You know that feeling when your eyelids are so heavy that you can barely keep from closing them? When you’re so tired that your dearest wish is to find somewhere peaceful to snuggle down and sleep? Well, that’s how I’ve felt for the last hour sitting here behind the reception desk.
Sitting behind a reception desk just waiting for something to happen isn’t conducive to wakefulness at the best of times, but in this case is only part of the problem. I’m genuinely tired I think. A lot of that is directly related to my recent activities. I’ve had very little leisure time recently, and over the weekend got to bed 4am one morning and 1am the next. I’m not getting any younger.
That’s the superficial reason, but underpinning it I think are more complex reasons relating to psychology and my domestic situation.
I put on a brave face and talk a good fight, but this incessant struggle must be wearing. My experience of it is that it comes in waves. I’m defiant by nature and inclination, which generates energy, but also consumes. It’s what makes me get up day after day and incites me to fight on. The fire flares up, but the heat generated burns up the fuel quickly, until the time comes when there seem no more than a few glowing embers. I’m weary then, but fortunate in that very soon the fire catches again – till next time.
I think my domestic situation is much more relevant. It occurred to me yesterday as I woke up in the peace of my friend’s house, in my own room, that it had been so long since I had enjoyed that sense of privacy. I realised there was a certain tension inherent in sleeping in public view. I think it probably permeates you even when the lights are out knowing that at any time someone can walk in on you.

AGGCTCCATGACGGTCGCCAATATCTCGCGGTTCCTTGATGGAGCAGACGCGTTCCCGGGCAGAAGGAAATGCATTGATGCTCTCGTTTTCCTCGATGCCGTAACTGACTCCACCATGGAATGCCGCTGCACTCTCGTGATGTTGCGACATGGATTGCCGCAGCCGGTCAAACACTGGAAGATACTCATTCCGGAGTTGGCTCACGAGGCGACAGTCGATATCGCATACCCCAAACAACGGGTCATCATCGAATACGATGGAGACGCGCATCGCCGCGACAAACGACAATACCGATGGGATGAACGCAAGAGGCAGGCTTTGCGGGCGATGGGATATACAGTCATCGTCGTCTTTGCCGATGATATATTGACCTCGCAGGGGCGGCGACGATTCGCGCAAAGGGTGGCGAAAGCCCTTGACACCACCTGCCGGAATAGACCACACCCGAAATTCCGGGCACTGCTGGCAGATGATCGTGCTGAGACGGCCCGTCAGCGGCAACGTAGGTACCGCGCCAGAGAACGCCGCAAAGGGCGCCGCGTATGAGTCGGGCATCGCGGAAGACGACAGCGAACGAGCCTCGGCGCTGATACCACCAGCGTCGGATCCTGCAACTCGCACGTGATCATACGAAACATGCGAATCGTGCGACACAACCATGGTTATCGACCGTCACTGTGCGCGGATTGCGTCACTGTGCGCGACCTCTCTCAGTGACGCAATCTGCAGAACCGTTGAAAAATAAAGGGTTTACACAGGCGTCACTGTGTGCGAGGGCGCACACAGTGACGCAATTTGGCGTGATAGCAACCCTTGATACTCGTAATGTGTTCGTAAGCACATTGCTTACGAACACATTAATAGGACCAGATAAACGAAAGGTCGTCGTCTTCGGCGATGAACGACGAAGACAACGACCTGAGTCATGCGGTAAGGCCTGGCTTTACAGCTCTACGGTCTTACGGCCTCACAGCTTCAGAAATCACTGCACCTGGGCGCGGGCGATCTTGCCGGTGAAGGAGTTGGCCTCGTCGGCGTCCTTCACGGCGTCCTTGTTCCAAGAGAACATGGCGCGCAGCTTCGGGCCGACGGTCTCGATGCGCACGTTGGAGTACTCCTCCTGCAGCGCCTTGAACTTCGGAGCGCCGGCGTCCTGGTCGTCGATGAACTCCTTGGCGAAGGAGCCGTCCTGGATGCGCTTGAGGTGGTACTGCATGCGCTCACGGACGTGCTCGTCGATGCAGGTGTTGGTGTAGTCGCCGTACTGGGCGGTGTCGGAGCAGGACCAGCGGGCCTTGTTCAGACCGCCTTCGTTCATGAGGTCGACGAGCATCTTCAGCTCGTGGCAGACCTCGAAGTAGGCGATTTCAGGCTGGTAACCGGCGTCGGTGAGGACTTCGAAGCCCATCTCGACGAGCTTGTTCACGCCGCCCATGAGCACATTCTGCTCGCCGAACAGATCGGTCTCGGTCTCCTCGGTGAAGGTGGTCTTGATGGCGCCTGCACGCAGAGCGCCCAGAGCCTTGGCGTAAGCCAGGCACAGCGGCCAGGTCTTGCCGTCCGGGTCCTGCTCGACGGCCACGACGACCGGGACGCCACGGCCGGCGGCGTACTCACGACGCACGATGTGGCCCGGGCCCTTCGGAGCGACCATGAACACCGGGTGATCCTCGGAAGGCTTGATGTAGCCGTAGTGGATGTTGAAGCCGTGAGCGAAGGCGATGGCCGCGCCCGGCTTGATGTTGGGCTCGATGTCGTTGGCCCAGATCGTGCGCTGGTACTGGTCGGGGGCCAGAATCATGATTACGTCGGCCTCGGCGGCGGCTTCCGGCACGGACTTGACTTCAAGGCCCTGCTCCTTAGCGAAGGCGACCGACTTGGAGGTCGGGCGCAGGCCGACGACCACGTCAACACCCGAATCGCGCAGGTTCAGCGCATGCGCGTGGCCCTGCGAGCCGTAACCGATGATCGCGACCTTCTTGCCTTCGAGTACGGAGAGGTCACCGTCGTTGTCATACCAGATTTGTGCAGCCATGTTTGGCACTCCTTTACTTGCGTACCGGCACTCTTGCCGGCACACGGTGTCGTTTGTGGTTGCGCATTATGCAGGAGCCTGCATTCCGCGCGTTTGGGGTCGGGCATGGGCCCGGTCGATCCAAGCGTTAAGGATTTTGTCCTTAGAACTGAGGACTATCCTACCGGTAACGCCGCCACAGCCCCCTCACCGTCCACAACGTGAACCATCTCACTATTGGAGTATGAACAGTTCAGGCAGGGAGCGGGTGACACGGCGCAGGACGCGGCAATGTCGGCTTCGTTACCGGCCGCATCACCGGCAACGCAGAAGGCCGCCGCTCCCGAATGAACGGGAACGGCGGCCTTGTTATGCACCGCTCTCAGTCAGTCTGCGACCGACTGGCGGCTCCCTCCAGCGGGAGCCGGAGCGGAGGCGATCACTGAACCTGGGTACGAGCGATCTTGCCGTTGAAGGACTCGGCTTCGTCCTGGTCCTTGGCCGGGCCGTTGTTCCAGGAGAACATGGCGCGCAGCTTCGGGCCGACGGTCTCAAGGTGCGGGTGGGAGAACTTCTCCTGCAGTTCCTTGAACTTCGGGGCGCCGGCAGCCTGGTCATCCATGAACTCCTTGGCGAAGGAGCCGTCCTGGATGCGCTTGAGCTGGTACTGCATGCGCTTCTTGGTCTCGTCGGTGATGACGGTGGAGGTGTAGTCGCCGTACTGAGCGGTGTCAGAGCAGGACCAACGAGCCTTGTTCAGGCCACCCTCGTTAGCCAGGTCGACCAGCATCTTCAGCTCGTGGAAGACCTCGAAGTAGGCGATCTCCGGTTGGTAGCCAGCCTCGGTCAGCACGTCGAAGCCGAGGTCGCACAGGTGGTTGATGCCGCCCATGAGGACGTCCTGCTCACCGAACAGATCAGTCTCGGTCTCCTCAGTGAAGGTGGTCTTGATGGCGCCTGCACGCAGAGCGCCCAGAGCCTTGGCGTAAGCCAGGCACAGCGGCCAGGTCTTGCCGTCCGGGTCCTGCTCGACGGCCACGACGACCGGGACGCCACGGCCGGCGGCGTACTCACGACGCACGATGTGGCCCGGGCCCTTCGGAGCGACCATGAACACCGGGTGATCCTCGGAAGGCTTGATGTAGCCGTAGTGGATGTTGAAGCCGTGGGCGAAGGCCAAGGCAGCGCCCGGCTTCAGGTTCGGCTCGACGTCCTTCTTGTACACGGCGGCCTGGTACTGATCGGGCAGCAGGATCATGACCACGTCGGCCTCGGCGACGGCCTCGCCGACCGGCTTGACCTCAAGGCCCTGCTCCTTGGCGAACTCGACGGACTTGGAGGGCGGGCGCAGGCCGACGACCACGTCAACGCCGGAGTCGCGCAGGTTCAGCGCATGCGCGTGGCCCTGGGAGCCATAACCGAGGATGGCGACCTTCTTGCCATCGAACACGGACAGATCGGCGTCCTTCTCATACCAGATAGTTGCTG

Of course that’s very much a relevant fact of life that impacts directly on my sleep. This morning, for example, someone walked into the kitchen at 6.30, switched on the light, and rummaged around in a drawer. I slept on my narrow couch barely a couple of metres away, in full view. My sleep was disturbed, and effectively over. This happens all the time, and unfortunately I’m staying in a household where people will do this at all hours of the night, and with little regard to noise.
The hardest part almost is that I have no space of my own, day or night. There’s nowhere I can retreat to, nowhere I can let down my guard and just be me. It’s something you take for granted when you have it – and most of us have it from an early age – but which you keenly appreciate when it’s no longer yours.
The only space I have which is mine is when I’m driving in the car. At all other times I’m sharing other people’s space, and publicly available.
I know I seem to be returning to this quite a lot lately, but that’s a sign of how deeply rooted this sense of rootlessness is. One of my waking fantasies these days is to find myself a hotel room where for a night I can spread myself out and do as I desire, and wake undisturbed into a space that is mine alone.
It’s something I want badly, but not so much that I can live without it. I’m living a life with a high degree of difficulty right now, but coping all the same. Would be nice, but can survive without it. I reckon always that I’ll come out of this a stronger man. And, when finally I have those things back, a truly grateful man. Till then I’ve just got to stay awake.